AirAsia founder and CEO Tony Fernandes have called for greater Aviation integration in Southeast Asia

ASEAN currently has no regional agencies overseeing Aviation safety, or coordinating Air traffic control - issues that have come to the forefront since the crash of AirAsia Flight QZ8501 in December. 

In an interview with Channel News Asia at the sidelines of the World Economic Forum in Davos, Switzerland, Fernandes began by talking about QZ 8501 s recovery efforts.

My primary concern is the families and returning our guests to the families,” he said.”We seem to be making some headway with the Indonesian rescue authorities in that they are making progress in removing the hull and we are finding some of our of our guests there. I think we are up to about 60 plus and that is our key concern.
Q: Are you happy with the way the process is going?
A: I think Indonesia has done a very good transparent process and have worked very hard in locating the plane in what is very, a very difficult weather condition. Credit to the divers and credit to the navy and the BASARNAS (Indonesian search authority)
Q: At this stage, are there specific recommendations that you would make in the experience of this as to how things might be improved as to what things should be done next as a lesson from this event?
A: No, I think it's too early to know what happened. But what I can say is that at AirAsia, we are looking at everything we do. Everything has been certified, everything has been run by Airbus in the past. But we are not waiting for the investigation; we are looking to see what we can improve straight away.
Q: I ask because you have said before that the harmonisation of the way practices are conducted, the way Air traffic controllers talk to one another - so many elements of doing air travel properly in ASEAN may not be quite joining as they might.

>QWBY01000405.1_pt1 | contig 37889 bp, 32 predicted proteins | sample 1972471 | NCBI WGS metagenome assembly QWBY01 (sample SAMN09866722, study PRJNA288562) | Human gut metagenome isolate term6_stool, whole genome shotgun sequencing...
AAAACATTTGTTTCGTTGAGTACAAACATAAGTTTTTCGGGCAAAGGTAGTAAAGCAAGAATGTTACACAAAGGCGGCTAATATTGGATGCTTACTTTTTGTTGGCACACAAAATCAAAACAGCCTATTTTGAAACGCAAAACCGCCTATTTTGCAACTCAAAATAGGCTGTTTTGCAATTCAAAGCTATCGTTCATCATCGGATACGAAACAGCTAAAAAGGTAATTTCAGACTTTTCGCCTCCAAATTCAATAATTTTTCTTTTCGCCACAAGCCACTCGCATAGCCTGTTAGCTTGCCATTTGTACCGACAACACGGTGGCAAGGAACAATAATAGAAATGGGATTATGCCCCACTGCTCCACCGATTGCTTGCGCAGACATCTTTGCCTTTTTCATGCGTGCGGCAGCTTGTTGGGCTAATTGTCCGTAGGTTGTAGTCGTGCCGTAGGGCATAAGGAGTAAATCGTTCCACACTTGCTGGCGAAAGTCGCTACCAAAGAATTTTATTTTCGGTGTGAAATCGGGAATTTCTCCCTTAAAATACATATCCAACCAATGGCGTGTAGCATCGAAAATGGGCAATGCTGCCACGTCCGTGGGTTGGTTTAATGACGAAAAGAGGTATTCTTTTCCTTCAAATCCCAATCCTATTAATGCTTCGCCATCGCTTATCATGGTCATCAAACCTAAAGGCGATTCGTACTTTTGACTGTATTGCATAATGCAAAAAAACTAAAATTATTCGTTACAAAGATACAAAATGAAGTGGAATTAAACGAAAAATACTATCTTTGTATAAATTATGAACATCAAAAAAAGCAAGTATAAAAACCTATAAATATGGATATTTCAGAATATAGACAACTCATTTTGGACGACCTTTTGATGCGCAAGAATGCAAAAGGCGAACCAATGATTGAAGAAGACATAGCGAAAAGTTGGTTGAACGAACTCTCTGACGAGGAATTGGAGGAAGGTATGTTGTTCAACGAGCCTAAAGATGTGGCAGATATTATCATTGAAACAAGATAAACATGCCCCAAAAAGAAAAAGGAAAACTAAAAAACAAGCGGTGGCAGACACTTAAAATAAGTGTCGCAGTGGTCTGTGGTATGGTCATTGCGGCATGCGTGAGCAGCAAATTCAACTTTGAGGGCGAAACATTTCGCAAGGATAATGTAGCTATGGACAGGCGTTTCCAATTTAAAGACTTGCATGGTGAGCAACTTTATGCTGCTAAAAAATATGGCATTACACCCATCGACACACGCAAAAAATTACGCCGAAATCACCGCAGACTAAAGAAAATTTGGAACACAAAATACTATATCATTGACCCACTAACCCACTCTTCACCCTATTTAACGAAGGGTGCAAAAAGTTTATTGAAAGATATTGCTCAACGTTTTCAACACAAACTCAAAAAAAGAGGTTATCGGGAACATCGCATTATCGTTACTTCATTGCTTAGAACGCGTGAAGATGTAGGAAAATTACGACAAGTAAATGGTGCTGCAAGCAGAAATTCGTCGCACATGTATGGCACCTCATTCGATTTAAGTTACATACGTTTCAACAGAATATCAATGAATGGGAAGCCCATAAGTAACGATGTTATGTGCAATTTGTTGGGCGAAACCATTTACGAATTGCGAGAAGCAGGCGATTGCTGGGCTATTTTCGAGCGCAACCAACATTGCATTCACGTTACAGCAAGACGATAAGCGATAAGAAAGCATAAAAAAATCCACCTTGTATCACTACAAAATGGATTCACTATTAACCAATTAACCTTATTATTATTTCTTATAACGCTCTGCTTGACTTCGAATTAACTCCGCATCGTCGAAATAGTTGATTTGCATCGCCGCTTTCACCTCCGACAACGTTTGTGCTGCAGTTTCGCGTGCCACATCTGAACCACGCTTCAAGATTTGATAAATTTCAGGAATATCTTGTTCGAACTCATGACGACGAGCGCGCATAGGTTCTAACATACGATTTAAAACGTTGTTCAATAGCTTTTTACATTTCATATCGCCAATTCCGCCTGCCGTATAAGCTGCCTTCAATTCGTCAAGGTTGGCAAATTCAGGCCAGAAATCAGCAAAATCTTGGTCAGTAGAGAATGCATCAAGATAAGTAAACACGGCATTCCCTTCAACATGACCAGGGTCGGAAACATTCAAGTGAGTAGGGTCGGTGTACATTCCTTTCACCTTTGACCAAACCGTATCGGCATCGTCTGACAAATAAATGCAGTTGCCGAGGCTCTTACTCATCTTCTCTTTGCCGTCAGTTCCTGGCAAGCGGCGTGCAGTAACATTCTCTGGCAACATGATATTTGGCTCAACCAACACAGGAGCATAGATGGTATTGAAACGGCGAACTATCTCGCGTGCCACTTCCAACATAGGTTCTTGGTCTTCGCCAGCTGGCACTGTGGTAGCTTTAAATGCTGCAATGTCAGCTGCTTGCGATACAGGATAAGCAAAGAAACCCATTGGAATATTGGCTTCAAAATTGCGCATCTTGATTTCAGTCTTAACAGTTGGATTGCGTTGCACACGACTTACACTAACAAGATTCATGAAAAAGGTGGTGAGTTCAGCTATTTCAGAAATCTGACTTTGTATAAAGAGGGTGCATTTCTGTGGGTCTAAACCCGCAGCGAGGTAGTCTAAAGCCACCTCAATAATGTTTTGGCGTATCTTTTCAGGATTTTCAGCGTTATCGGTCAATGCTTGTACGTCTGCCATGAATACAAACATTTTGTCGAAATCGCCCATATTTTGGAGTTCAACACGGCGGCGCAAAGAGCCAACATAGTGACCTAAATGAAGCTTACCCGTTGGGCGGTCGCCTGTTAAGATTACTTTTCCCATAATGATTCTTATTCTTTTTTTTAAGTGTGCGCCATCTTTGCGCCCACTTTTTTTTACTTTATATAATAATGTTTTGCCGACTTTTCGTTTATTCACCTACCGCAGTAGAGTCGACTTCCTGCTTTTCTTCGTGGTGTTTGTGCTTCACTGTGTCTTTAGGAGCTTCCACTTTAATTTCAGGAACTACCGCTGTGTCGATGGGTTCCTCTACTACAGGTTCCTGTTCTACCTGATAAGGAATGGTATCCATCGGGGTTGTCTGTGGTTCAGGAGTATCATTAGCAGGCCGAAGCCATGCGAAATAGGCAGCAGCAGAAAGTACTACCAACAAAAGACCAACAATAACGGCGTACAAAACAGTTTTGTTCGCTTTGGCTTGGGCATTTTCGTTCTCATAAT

A: I don't think the non-harmonisation led to the accident. But I think having one Aviation authority improves standards for everybody and makes it easier for businesses to operate. And I think that goes across not just Aviation, across everything.

“If ASEAN is to be a common market, investors have to see us as a common market, which means one approving authority - you get one license to operate in ten countries. I point that as a point from Aviation.

"Going back to the earlier discussion, ASEAN has the ability now to set world standards. So if we are going to have an ASEAN Aviation authority and an ASEAN banking authority, they should be based on the very best standards. And that makes our companies able to compete globally as well.
Q: Are you of the mind that an ASEAN Aviation authority is likely to arrive at any point?
A: I think some of the Aviation authorities are very open to it, others aren't. But I think this is what debate is about, this is what communication is about and this is what we are doing here. I think the pace is going to start accelerating now.

Susweta Bose  [Masters in Mass Comm ] 
Sub Editor